Momma’s Boy

The other Saturday, I decided I would take my mom to get her hair done. Normally, my kid sister does it, but she’s been traveling a lot for work lately and hasn’t had the chance. So I called my mom’s stylist and made an appointment. It’s with a woman she’s been going to for years. She also speaks Japanese, so in a lot of ways this is a social visit that my mom loves.

It’s at one of those places in old Waipahu near where Arakawa’s used to be. I don’t remember the name, but if I said it’s a beauty shop, you know exactly what I mean. Walking in there, I felt like Marty McFly from the movie Back To The Future when he goes back to the 1950s in his small hometown.

While the place is not rundown or anything, the fixtures smack of the ’60s and took me back to the days when the Nagasawa kids would accompany our mom when she got her hair done. There was that smell of perm and hair dye, those space-helmet hair dryers, and the only thing to read were books showing the latest beehive hairstyles.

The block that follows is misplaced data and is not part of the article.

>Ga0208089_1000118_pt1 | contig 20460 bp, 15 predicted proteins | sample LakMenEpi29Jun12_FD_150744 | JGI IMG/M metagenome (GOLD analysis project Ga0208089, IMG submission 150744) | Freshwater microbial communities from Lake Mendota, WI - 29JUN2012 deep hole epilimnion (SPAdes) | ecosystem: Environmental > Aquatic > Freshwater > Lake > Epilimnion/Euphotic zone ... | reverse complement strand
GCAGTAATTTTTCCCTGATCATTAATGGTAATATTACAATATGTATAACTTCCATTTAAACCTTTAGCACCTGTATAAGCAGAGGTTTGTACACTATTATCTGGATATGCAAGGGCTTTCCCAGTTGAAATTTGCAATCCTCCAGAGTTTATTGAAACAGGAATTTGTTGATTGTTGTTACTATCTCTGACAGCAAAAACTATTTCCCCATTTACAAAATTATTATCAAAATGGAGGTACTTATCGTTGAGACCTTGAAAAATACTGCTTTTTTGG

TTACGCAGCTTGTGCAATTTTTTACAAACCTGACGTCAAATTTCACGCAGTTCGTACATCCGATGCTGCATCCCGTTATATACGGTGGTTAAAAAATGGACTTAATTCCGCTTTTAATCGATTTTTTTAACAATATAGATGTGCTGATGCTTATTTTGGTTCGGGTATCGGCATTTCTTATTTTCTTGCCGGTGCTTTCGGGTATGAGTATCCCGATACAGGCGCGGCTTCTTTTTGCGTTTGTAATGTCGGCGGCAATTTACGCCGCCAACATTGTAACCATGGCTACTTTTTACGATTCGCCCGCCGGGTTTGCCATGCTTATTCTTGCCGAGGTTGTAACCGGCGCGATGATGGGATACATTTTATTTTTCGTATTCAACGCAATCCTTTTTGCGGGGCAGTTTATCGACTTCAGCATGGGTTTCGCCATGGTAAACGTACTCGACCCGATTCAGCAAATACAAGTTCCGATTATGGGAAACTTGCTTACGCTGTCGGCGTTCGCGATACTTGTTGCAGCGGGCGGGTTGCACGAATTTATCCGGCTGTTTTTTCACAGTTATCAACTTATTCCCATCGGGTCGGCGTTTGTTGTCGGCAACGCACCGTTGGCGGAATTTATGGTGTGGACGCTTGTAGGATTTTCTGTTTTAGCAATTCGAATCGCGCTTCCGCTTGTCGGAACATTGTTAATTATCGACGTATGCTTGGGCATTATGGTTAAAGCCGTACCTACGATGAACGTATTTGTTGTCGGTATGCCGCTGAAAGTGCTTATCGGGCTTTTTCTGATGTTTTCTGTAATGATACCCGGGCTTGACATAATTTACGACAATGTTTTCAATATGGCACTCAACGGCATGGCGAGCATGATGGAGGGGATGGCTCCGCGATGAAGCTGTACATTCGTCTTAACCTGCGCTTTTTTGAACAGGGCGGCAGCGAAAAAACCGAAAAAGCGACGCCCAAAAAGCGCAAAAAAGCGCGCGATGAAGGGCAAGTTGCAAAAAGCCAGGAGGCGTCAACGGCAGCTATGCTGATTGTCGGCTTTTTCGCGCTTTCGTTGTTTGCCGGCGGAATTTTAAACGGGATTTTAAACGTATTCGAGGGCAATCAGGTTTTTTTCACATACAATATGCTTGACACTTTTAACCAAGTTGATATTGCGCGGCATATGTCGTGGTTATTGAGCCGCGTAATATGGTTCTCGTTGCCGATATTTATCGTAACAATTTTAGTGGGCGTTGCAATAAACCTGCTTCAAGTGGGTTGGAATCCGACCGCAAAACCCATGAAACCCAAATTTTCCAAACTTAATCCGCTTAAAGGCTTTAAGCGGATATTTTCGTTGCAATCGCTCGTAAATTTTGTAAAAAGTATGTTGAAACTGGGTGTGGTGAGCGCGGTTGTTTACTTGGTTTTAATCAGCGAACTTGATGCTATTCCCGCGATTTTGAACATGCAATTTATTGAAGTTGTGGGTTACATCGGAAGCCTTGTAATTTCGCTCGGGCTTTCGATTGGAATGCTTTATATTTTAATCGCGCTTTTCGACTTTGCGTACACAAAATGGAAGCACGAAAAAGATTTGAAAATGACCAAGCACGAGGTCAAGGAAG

Anyway, I plopped myself in a chair and listened as my mom’s hairstylist commented that I was such a “good boy” to bring her to get her hair done. So they started yakking away in their native tongue, while I looked for something to read. Although they do cut men’s hair, the majority of reading material seemed to be geared toward women.

I thought I might luck out and find a copy of Cosmopolitan magazine, where at least I could look at the photos and read about what modern women think about men. Instead, I had to settle for reading about how to make some kind of gluten-free dessert for a summer garden party.

When you’re waiting for someone else to get their hair done, the time machine flux-capacitor slows all time down to a crawl. It is the equivalent of waiting for my wife to try on clothes at the store. I feel that, by the time they’re done, I’ll have grown a beard like all those baseball players are sporting these days.

Just as I was starting to fall asleep, my mom was done, her hair washed and styled, and she looked like a million bucks. As we went up to the register to pay, her stylist offered me some candy that I’m pretty sure was for kids who accompany their mommies and receive a treat for being patient. I took the candy because I was a pretty darned good boy.